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Meta Expands Access to Instagram’s Creator Marketplace

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Meta Expands Access to Instagram’s Creator Marketplace

Meta has announced that it’s finally expanding access to its Creator Marketplace tool, which will give more businesses the capacity to search for creators to work with on their Instagram campaigns.

Meta first launched its Creator Marketplace back in 2022, enabling U.S.-based brands to search and connect with relevant platform influencers based on a range of qualifiers, including focus topics, follower counts, location, etc.

And now, businesses in the following regions will also be able to access the tool:

  • Canada
  • Australia
  • New Zealand
  • United Kingdom
  • Japan
  • India
  • Brazil

In addition to this, Meta also says that Chinese export brands will also be invited to connect with onboarded creators in countries outside of China.

Which is interesting, considering Meta’s tenuous history with the CCP’s “Great Firewall”, but the deal here relates to Chinese businesses operating in regions outside of their homeland, which is somewhat separate to Meta’s internal dealings.

In addition to expanding access, Meta’s also rolling new machine learning-based recommendations within Creator Marketplace, which will use Instagram data to help brands more easily discover creators who are the best fit for their campaigns.

Instagram Creator Marketplace

As you can see in this example, the new recommendations will highlight accounts that have strong engagement rates in your niche, have mentioned your brand in the past, or have produced good results for similar businesses.

That could make it easier to find the right fit, or at the least, to give you more options to consider in your process.

Branded Content collaborations can be highly effective on IG, by using the established expertise and experience of creators who have already built a following in the app, and know what works, to boost your promotions.

By working with the right creators, with connection to your target audience, you can secure valuable endorsement within key communities, which can help to germinate your branding in the right communities.

Brands can check out Instagram’s creator marketplace in Meta Business Suite, with access coming to these new regions shortly.



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X Faces Restrictions in India and Pakistan Amid Government Orders for Content Removals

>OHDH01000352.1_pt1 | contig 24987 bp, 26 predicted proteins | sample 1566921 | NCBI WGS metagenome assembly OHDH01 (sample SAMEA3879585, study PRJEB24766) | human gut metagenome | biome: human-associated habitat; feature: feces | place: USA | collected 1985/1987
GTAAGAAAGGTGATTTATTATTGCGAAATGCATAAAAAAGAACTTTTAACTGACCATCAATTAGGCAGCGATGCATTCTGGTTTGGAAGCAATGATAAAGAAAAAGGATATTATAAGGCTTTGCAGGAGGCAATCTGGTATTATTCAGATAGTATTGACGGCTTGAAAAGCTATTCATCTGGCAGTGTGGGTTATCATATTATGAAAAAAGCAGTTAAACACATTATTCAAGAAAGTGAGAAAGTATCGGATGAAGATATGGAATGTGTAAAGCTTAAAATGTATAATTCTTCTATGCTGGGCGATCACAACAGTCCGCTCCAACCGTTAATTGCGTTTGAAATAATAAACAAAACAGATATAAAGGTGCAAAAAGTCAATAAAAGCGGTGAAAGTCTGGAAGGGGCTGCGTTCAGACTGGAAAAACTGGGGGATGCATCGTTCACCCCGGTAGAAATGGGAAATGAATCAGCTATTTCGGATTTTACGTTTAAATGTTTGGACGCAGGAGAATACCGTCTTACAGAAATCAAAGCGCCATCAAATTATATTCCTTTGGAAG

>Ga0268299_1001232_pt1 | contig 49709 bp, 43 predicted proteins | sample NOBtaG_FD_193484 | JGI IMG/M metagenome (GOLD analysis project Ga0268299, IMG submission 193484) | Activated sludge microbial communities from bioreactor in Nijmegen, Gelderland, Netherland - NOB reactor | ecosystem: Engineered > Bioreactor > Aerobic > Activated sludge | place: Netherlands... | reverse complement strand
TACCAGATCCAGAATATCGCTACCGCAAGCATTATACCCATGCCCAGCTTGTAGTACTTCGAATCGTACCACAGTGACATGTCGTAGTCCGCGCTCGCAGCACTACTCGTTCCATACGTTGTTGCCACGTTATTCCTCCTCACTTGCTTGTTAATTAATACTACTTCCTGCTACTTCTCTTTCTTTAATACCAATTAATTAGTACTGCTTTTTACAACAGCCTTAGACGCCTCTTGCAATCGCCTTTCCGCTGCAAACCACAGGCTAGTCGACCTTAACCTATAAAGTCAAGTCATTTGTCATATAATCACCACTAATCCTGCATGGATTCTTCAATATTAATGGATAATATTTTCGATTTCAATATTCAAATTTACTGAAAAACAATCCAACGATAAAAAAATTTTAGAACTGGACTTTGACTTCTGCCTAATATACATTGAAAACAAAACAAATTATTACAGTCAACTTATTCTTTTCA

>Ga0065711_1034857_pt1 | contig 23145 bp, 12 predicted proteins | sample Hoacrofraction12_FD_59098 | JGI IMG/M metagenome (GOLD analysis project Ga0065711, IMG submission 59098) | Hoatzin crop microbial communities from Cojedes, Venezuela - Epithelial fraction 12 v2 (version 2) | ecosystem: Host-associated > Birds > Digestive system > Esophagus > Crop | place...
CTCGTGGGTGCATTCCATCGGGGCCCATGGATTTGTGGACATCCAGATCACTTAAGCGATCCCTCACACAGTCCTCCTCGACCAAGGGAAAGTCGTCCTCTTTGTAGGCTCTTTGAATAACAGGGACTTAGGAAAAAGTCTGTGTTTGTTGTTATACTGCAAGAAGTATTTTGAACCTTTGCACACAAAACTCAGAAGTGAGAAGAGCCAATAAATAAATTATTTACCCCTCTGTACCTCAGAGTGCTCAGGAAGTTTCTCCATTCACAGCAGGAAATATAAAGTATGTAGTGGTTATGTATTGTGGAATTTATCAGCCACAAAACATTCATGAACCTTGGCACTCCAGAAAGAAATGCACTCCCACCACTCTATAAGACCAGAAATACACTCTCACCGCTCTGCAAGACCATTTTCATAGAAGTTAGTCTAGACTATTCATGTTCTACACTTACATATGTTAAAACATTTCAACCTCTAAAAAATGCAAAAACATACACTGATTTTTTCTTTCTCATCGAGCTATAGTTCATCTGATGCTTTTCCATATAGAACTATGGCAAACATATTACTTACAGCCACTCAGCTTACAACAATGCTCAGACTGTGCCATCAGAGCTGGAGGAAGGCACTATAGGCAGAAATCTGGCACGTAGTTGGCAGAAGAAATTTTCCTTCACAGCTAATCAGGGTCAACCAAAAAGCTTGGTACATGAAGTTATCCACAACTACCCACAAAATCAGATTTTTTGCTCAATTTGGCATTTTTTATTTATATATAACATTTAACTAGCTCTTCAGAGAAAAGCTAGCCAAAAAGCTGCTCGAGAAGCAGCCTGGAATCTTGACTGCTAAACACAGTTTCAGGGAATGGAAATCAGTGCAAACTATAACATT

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New Report Finds That X May Be Inflating its Ad Performance Results

X is facing new challenges in both India and neighboring Pakistan, with the Indian Government calling on X to censor specified accounts to counter unrest, and Pakistani officials seemingly blocking access to X altogether, amid accusations of vote rigging in its recent election.

Firstly, in India. As confirmed by X, the Indian Government has issued a new order for X to ban users that it has identified as prompting civil disobedience.

As per X:

“The Indian government has issued executive orders requiring X to act on specific accounts and posts, subject to potential penalties including significant fines and imprisonment. In compliance with the orders, we will withhold these accounts and posts in India alone; however, we disagree with these actions and maintain that freedom of expression should extend to these posts.”

X says that even though it is moving to fulfill these orders, it will also continue to challenge the Indian Government’s bans through whatever legal means it has available.

It’s not the first time that the Indian Government has demanded specific censorship from the platform, with both X and previous Twitter management being called upon to remove certain comments and users who’ve gone against official rulings.

Last year, X was forced to remove a BBC documentary that was critical of Indian Prime Minister Narendra Modi after it was banned in the nation, which many used as an example to highlight X’s inability to uphold its own free speech approach.  

Twitter, meanwhile, was served with a non-compliance notice in 2021 for refusing to action similar account takedown demands from the Indian Government. In that instance, which directly related to civil unrest, India threatened to shut down Twitter entirely in response, while it also suggested that the company’s Indian staff could face up to seven years jail time for failing to comply.

As such, Twitter was effectively forced to action India’s requests, in order to protect its staff (note: The Indian Government has denied that any such threats occurred).

Both incidents serve as reminders of how authoritarian regimes will look to control mass communication platforms, like Twitter and X, in order to manage messaging, and combat noncompliance.

Pakistan, too, has a long history of seeking to control social platforms, though more notably due to “inappropriate content”, as opposed to what users are saying. Pakistan, which is a Muslim country, has banned various apps, at different times, in response to concerns about content, though in this latest instance, it does seem to be taking a leaf out of India’s book in using bans to quell civil unrest.

X will now have to find a way to maintain an adequate balance between adhering to such requests, while upholding its own “free speech” ethos, though X owner Elon Musk has been clear from the start that his free speech push will not go beyond the bounds of local laws in each region.

So while Twitter has challenged India’s requests in the past, and X has vowed to seek further legal clarification around the same, it will be aligning with the Indian government’s requests, and removing users and content in line with their requirements.

Does that mean that X isn’t willing to stand its ground on its much lauded open speech approach?

No, not when the alternative is to see X banned entirely, which would eliminate all speech for the impacted individuals, and reduce all protests against government action.